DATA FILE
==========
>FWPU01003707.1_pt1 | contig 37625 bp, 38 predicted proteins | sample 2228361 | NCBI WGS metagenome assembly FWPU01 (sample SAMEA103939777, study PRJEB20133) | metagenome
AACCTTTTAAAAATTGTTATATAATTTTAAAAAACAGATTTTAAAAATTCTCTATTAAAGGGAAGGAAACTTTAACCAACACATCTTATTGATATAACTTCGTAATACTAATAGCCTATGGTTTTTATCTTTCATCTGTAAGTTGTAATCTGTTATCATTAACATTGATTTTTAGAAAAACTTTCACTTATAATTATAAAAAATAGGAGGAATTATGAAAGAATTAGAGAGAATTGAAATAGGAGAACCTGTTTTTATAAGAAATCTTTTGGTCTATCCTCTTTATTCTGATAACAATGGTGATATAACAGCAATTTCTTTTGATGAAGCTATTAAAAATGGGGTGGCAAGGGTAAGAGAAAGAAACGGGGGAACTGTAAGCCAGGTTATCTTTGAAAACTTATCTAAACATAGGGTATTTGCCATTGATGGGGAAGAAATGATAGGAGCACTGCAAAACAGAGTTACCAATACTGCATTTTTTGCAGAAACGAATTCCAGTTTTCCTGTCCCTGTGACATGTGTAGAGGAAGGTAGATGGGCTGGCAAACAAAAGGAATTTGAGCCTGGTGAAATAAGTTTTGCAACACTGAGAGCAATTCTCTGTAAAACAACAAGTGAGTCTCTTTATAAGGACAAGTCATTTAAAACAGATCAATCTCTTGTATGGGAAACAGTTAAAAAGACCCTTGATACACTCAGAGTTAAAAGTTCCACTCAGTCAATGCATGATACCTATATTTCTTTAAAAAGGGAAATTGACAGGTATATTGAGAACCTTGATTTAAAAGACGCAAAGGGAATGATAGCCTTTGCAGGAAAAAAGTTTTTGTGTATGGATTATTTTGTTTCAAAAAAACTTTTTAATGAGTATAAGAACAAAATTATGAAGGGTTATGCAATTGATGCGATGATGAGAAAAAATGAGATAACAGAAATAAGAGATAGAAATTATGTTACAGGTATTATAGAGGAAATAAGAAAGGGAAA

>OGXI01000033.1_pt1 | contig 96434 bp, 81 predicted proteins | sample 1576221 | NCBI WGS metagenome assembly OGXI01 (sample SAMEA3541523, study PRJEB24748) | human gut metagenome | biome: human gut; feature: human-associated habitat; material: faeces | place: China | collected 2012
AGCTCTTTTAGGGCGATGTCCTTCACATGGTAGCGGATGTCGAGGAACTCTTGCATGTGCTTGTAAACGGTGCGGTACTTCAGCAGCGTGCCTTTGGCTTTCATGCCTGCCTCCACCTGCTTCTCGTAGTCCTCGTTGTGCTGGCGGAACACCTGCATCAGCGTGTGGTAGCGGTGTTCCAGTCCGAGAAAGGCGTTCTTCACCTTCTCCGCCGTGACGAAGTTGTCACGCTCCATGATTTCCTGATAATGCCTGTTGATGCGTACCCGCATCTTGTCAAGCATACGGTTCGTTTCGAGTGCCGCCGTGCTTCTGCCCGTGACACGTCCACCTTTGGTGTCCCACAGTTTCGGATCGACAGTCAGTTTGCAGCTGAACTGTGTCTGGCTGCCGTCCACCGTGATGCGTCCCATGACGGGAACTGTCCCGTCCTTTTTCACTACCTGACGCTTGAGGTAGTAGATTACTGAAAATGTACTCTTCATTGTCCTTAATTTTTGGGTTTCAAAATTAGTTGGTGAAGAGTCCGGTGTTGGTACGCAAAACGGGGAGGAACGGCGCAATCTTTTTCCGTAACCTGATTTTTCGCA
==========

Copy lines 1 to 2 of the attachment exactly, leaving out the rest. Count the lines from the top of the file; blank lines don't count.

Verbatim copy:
>FWPU01003707.1_pt1 | contig 37625 bp, 38 predicted proteins | sample 2228361 | NCBI WGS metagenome assembly FWPU01 (sample SAMEA103939777, study PRJEB20133) | metagenome
AACCTTTTAAAAATTGTTATATAATTTTAAAAAACAGATTTTAAAAATTCTCTATTAAAGGGAAGGAAACTTTAACCAACACATCTTATTGATATAACTTCGTAATACTAATAGCCTATGGTTTTTATCTTTCATCTGTAAGTTGTAATCTGTTATCATTAACATTGATTTTTAGAAAAACTTTCACTTATAATTATAAAAAATAGGAGGAATTATGAAAGAATTAGAGAGAATTGAAATAGGAGAACCTGTTTTTATAAGAAATCTTTTGGTCTATCCTCTTTATTCTGATAACAATGGTGATATAACAGCAATTTCTTTTGATGAAGCTATTAAAAATGGGGTGGCAAGGGTAAGAGAAAGAAACGGGGGAACTGTAAGCCAGGTTATCTTTGAAAACTTATCTAAACATAGGGTATTTGCCATTGATGGGGAAGAAATGATAGGAGCACTGCAAAACAGAGTTACCAATACTGCATTTTTTGCAGAAACGAATTCCAGTTTTCCTGTCCCTGTGACATGTGTAGAGGAAGGTAGATGGGCTGGCAAACAAAAGGAATTTGAGCCTGGTGAAATAAGTTTTGCAACACTGAGAGCAATTCTCTGTAAAACAACAAGTGAGTCTCTTTATAAGGACAAGTCATTTAAAACAGATCAATCTCTTGTATGGGAAACAGTTAAAAAGACCCTTGATACACTCAGAGTTAAAAGTTCCACTCAGTCAATGCATGATACCTATATTTCTTTAAAAAGGGAAATTGACAGGTATATTGAGAACCTTGATTTAAAAGACGCAAAGGGAATGATAGCCTTTGCAGGAAAAAAGTTTTTGTGTATGGATTATTTTGTTTCAAAAAAACTTTTTAATGAGTATAAGAACAAAATTATGAAGGGTTATGCAATTGATGCGATGATGAGAAAAAATGAGATAACAGAAATAAGAGATAGAAATTATGTTACAGGTATTATAGAGGAAATAAGAAAGGGAAA